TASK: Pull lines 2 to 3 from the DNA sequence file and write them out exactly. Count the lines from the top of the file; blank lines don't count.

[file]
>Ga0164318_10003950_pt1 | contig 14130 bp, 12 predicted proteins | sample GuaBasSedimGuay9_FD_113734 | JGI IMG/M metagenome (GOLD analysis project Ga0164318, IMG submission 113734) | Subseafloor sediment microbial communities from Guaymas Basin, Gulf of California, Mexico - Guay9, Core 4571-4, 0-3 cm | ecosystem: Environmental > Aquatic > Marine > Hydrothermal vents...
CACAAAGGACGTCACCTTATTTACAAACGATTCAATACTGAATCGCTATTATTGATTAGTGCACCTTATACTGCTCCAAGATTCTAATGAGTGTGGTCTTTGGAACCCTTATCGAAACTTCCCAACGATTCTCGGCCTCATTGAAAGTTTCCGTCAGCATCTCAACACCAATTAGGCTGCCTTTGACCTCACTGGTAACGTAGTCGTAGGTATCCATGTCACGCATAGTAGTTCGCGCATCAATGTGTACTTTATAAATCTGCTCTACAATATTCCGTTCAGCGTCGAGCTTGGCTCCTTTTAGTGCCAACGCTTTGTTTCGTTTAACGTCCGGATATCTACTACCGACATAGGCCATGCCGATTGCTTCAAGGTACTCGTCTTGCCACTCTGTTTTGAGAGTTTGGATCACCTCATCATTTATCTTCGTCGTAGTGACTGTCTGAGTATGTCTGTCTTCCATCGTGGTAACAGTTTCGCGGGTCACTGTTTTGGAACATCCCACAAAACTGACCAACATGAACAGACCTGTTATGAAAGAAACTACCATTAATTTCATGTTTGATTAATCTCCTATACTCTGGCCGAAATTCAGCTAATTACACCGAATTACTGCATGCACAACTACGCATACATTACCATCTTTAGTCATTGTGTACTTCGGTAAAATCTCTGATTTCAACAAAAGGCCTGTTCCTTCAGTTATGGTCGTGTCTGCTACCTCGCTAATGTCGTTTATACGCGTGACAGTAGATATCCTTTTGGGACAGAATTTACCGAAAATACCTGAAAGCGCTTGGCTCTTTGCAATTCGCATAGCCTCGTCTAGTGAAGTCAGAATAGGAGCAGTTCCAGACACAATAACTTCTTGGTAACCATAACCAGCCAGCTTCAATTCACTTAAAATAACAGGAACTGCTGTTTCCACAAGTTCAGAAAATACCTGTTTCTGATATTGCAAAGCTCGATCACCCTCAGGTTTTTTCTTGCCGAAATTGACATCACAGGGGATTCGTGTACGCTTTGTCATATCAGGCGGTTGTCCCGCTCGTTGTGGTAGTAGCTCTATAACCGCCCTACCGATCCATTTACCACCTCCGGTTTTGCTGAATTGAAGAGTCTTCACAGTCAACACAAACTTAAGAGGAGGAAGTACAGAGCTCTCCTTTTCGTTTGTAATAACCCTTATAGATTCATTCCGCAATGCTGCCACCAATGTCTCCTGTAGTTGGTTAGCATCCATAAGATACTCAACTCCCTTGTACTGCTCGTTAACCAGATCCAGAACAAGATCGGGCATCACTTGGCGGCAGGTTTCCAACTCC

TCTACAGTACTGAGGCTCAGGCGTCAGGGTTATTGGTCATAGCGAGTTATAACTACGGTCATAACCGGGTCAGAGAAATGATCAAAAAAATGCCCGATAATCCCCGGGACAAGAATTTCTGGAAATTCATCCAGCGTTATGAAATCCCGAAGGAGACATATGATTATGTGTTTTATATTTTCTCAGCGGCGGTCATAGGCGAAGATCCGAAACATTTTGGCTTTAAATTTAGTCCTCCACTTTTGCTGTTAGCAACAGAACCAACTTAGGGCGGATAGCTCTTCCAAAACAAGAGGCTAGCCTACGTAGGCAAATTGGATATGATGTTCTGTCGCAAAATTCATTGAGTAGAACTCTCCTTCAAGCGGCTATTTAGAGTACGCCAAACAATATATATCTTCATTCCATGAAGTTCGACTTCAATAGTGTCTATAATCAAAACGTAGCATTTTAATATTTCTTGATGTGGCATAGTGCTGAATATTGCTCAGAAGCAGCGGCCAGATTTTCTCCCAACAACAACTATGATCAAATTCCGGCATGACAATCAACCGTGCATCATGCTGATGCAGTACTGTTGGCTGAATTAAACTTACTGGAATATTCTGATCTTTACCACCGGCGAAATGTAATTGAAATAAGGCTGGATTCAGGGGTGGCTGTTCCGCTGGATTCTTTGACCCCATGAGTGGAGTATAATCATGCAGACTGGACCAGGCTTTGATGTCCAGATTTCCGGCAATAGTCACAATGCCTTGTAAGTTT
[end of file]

CACAAAGGACGTCACCTTATTTACAAACGATTCAATACTGAATCGCTATTATTGATTAGTGCACCTTATACTGCTCCAAGATTCTAATGAGTGTGGTCTTTGGAACCCTTATCGAAACTTCCCAACGATTCTCGGCCTCATTGAAAGTTTCCGTCAGCATCTCAACACCAATTAGGCTGCCTTTGACCTCACTGGTAACGTAGTCGTAGGTATCCATGTCACGCATAGTAGTTCGCGCATCAATGTGTACTTTATAAATCTGCTCTACAATATTCCGTTCAGCGTCGAGCTTGGCTCCTTTTAGTGCCAACGCTTTGTTTCGTTTAACGTCCGGATATCTACTACCGACATAGGCCATGCCGATTGCTTCAAGGTACTCGTCTTGCCACTCTGTTTTGAGAGTTTGGATCACCTCATCATTTATCTTCGTCGTAGTGACTGTCTGAGTATGTCTGTCTTCCATCGTGGTAACAGTTTCGCGGGTCACTGTTTTGGAACATCCCACAAAACTGACCAACATGAACAGACCTGTTATGAAAGAAACTACCATTAATTTCATGTTTGATTAATCTCCTATACTCTGGCCGAAATTCAGCTAATTACACCGAATTACTGCATGCACAACTACGCATACATTACCATCTTTAGTCATTGTGTACTTCGGTAAAATCTCTGATTTCAACAAAAGGCCTGTTCCTTCAGTTATGGTCGTGTCTGCTACCTCGCTAATGTCGTTTATACGCGTGACAGTAGATATCCTTTTGGGACAGAATTTACCGAAAATACCTGAAAGCGCTTGGCTCTTTGCAATTCGCATAGCCTCGTCTAGTGAAGTCAGAATAGGAGCAGTTCCAGACACAATAACTTCTTGGTAACCATAACCAGCCAGCTTCAATTCACTTAAAATAACAGGAACTGCTGTTTCCACAAGTTCAGAAAATACCTGTTTCTGATATTGCAAAGCTCGATCACCCTCAGGTTTTTTCTTGCCGAAATTGACATCACAGGGGATTCGTGTACGCTTTGTCATATCAGGCGGTTGTCCCGCTCGTTGTGGTAGTAGCTCTATAACCGCCCTACCGATCCATTTACCACCTCCGGTTTTGCTGAATTGAAGAGTCTTCACAGTCAACACAAACTTAAGAGGAGGAAGTACAGAGCTCTCCTTTTCGTTTGTAATAACCCTTATAGATTCATTCCGCAATGCTGCCACCAATGTCTCCTGTAGTTGGTTAGCATCCATAAGATACTCAACTCCCTTGTACTGCTCGTTAACCAGATCCAGAACAAGATCGGGCATCACTTGGCGGCAGGTTTCCAACTCC

TCTACAGTACTGAGGCTCAGGCGTCAGGGTTATTGGTCATAGCGAGTTATAACTACGGTCATAACCGGGTCAGAGAAATGATCAAAAAAATGCCCGATAATCCCCGGGACAAGAATTTCTGGAAATTCATCCAGCGTTATGAAATCCCGAAGGAGACATATGATTATGTGTTTTATATTTTCTCAGCGGCGGTCATAGGCGAAGATCCGAAACATTTTGGCTTTAAATTTAGTCCTCCACTTTTGCTGTTAGCAACAGAACCAACTTAGGGCGGATAGCTCTTCCAAAACAAGAGGCTAGCCTACGTAGGCAAATTGGATATGATGTTCTGTCGCAAAATTCATTGAGTAGAACTCTCCTTCAAGCGGCTATTTAGAGTACGCCAAACAATATATATCTTCATTCCATGAAGTTCGACTTCAATAGTGTCTATAATCAAAACGTAGCATTTTAATATTTCTTGATGTGGCATAGTGCTGAATATTGCTCAGAAGCAGCGGCCAGATTTTCTCCCAACAACAACTATGATCAAATTCCGGCATGACAATCAACCGTGCATCATGCTGATGCAGTACTGTTGGCTGAATTAAACTTACTGGAATATTCTGATCTTTACCACCGGCGAAATGTAATTGAAATAAGGCTGGATTCAGGGGTGGCTGTTCCGCTGGATTCTTTGACCCCATGAGTGGAGTATAATCATGCAGACTGGACCAGGCTTTGATGTCCAGATTTCCGGCAATAGTCACAATGCCTTGTAAGTTT